Harbor seals bark under the wharf, a dog sits patiently under a picnic table, I’m standing at the rail watching a rubber-suited fisherman crank the winch and lower a crate of fresh rock cod on the dock. This is Lucas Wharf, a high ceilinged, window-walled restaurant in Bodega Bay, where I just lunched, inside, on a mini crab cake dish. (As always, where there’s a culinary specialty that I like, including Dungeness Crabs, I order it in every restaurant.)
After four nights in Santa Rosa, I was exploring the town before an overnight at Bodega Bay Lodge. From the Charles M. Schulz-Sonoma County Airport, most of the 25-mile route heads west on Route 12 (a.k.a Bodega Highway) through Sebastapol, a small town best known for its highly respected Gravenstein apples. According to botanist Luther Burbank — who rode his bike the seven miles between his Santa Rosa home and his Sebastapol farm, daily — “if the Gravenstein could be had throughout the year, no other apple need be grown.”
The road turns decidedly rural past his former farm (and the only gas station en route). The verdant hillsides were amazingly lush from recent rains and formed the backdrop for a nursery, a dairy farm, a fishing pond and orchards. (Though I noticed none as I was driving, some orchards are now planted with vines; in fact, the Sonoma Coast AVA encompasses 500,000 coastal acres.)
The first sign of activity was at a teeny intersection with an antique store, boutique and café in a town named Bodega where I asked directions to a gas station (they rented me a car with a quarter of a tank!) and was told, “A right at the stop sign, five miles along the shore in Bodega Bay.”
It was less than an hour’s drive from Santa Rosa, yet the bay-front fishing village was another world, an authentic, teeny, coastal destination, with a yacht club, a golf club, a marina, a couple of little fishing wharves, a wine tasting studio, some B&Bs and house rentals, but no high-rises. (The California Coastal Commission is strict about building permits.)
After a tasting at Sonoma Coast Winery, which views the marshlands, bay and ocean, I checked into Bodega Bay Lodge. The 83-room, mostly two-story, redwood-shingled complex was discretely built in 1965, hidden behind tall, Monterey cypress trees.
From the balcony, my newly decorated Pacific Coast Upper room overlooked more than the marshlands, bay and ocean — it viewed the pool complex and hot tub below. (Five, ground-level Ocean Club Suites have vaulted ceilings, whirlpool tubs and private patios closer to the bird sanctuary.) Once parked and settled (a staff member carried my luggage up the stairs, taught me how to open the balcony door, start the wood-burning fire and use the TV and coffee pot), I skipped the complimentary wine and cheese hour for a pre-dinner soak. The pool house incorporates a spa lounge and two treatment rooms, each with sauna and shower. (The menu, with a Cabernet Grape Seed scrub, a Warm Shell Massage and a Mom-To-Be Massage, was appealing.)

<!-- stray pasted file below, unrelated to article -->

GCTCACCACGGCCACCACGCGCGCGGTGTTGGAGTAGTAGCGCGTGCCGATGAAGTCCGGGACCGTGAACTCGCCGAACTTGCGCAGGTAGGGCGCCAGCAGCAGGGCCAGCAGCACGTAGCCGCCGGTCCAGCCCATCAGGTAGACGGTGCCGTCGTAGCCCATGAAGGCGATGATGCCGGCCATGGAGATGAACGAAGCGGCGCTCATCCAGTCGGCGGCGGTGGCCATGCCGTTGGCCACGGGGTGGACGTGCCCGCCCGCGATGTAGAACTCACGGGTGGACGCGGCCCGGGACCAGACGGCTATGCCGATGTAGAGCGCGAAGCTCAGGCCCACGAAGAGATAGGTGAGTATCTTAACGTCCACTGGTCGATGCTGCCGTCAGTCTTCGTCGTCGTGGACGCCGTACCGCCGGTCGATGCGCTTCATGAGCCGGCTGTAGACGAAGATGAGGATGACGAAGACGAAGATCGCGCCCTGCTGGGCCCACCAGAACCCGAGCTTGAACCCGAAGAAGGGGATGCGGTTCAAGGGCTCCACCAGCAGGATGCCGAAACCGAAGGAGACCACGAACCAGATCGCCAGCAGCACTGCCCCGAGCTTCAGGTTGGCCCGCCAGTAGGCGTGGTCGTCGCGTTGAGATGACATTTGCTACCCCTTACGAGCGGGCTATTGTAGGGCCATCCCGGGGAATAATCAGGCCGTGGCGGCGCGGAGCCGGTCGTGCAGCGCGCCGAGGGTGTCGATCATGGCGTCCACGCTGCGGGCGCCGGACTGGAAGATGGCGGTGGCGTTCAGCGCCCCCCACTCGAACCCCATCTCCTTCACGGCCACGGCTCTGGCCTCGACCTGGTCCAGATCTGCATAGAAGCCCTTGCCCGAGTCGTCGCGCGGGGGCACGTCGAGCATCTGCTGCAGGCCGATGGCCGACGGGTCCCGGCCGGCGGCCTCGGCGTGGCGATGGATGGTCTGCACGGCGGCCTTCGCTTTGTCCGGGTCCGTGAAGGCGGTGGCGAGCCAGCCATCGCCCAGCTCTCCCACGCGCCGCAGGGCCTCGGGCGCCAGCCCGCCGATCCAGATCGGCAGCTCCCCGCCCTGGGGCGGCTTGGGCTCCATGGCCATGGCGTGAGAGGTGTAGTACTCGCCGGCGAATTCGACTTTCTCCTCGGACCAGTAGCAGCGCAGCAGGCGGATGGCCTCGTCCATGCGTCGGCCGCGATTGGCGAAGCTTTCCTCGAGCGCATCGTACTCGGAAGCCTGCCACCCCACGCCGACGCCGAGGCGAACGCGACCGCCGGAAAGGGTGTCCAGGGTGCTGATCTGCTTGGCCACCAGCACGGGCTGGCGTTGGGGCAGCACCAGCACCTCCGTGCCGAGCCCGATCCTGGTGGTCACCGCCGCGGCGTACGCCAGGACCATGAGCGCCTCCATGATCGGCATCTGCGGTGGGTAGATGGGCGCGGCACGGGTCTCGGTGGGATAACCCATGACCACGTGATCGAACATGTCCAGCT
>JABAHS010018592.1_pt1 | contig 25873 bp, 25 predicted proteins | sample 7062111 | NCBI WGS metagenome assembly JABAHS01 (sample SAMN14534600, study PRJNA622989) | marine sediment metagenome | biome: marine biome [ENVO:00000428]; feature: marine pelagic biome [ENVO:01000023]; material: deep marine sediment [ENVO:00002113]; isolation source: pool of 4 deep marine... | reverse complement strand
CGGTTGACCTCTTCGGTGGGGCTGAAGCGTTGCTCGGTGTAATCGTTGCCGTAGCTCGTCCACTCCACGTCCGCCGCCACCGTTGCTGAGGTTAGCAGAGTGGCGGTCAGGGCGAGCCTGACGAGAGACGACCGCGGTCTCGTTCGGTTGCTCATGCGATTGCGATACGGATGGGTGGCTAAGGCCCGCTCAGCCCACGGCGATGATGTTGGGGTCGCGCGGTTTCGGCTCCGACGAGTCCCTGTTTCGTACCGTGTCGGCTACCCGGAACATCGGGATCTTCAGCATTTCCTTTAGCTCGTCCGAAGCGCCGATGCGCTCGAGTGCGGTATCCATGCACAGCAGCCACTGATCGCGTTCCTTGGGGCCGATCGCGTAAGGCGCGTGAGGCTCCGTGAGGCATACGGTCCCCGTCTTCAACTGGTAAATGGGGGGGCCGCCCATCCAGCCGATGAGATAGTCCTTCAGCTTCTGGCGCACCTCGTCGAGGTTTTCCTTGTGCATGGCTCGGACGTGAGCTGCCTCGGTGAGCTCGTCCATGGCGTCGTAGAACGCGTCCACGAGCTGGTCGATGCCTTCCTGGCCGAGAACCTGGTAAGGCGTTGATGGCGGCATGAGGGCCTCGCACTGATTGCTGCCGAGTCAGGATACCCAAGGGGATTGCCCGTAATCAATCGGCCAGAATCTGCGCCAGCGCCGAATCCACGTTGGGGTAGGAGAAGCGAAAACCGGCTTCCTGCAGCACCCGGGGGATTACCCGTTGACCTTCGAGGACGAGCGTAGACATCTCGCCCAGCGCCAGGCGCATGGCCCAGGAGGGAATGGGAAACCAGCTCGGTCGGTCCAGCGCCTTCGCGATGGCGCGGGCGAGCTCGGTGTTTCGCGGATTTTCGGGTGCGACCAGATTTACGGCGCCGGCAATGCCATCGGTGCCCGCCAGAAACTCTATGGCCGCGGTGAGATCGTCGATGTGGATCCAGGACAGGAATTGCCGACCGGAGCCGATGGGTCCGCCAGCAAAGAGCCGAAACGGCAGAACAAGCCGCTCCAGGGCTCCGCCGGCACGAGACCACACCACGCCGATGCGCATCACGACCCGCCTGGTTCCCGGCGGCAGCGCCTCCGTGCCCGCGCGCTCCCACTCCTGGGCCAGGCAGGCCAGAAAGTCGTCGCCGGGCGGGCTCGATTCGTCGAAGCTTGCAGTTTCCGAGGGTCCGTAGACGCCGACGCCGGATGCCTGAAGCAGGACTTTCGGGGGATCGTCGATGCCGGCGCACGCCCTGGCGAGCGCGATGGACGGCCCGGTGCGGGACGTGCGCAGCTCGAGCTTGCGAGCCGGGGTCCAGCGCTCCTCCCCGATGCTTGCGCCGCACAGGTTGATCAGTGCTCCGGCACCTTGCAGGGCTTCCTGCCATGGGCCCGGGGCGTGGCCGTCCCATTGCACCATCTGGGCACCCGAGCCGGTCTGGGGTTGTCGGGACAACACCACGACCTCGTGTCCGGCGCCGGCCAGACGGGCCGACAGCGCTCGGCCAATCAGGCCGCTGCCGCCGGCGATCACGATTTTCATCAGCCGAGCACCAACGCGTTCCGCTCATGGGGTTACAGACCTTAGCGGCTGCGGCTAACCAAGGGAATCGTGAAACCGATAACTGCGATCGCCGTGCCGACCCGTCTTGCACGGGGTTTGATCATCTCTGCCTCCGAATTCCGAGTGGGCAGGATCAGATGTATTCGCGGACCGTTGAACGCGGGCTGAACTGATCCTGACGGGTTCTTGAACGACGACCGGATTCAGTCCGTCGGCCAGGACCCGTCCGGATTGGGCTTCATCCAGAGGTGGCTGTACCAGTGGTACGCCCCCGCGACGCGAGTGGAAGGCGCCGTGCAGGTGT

Chef Brendalee Vialpando reigns over a serious, but not at all formal, locally sourced, farm-to-table menu, where kids are comfortable. I entered Drakes Sonoma Coast Restaurant with its vaulted ceiling and high windows through a terrace with fire pits to Drakes Fireside Lounge, instead of through the front door. Inside, I was served warm focaccia with olive oil and butter. Here, the crab cake was sophisticated; it arrived atop a pepper aioli, was topped with microgreens and served with a tomato-ginger chutney. The duck breast was pink, with multicolored roasted carrots and a homemade jam. And I sipped a Dutton Estates chardonnay.
Families will also appreciate the more casual, grab-and-go (to a picnic table), eateries in town: Fishetarian, The Tides Inn and Spud Point Crab Company, a bit north on Shore Road, near whale watching at Bodega Head. The lodge is ideally located 1,000 feet from a 10-plus minute walk along a trail down to the two-mile beach at Doran Regional Park. This is a protected, safe, kid-and dog-friendly beach. (Surfers head north to Salmon Creek, on the ocean.) Reception provides complimentary parking passes for those who take a car and complimentary bikes for those willing to push them back up the hill.
Bodega Bay Lodge is a find, well worth an add from Napa, Sonoma and San Francisco.
With technology advancing faster than ever, children globally are becoming attached to devices. Adults too. Our Netflix queue and ever-expanding inbox call our names even when we’re on vacation. We carry distractions with us everywhere, and it’s becoming increasingly difficult to truly connect with your loved ones.
Pennsylvania’s Pocono Mountains is the perfect place for autumnal fun, and at Camelback Resort, families can also enjoy some spooks this Halloween season with its Haunted Mountain Coaster and Lights Out Zip Line.
This summer, family travel at The Peninsula receives an upgrade with the debut of Camp Peninsula, a children’s experience that recreates the spirit of camping right in the heart of Beverly Hills. The journey begins with a special welcome from Peter Bear, the hotel’s lovable mascot, at check-in. After taking a picture with the life-sized teddy bear, kids will be whisked away by a Peninsula Camp Counselor to a luxurious guestroom where a charming teepee awaits. An afternoon of camp-themed games and activities, including a hotel-wide scavenger hunt, rounds off the family-friendly experience, fun for children of all ages. Whether it’s a luxe staycation or an extended holiday, Camp Peninsula is an ideal way to ensure the little ones are happy campers.
Driving into the quaint town of Luray, Virginia, was a much-needed reprieve from 4.5 hours spent driving mostly highways from New Jersey. My sister and I arrived in town around 4 p.m., found parking in the lot provided by Hotel Laurance, and happily jumped out to mask up, check-in and stretch our legs.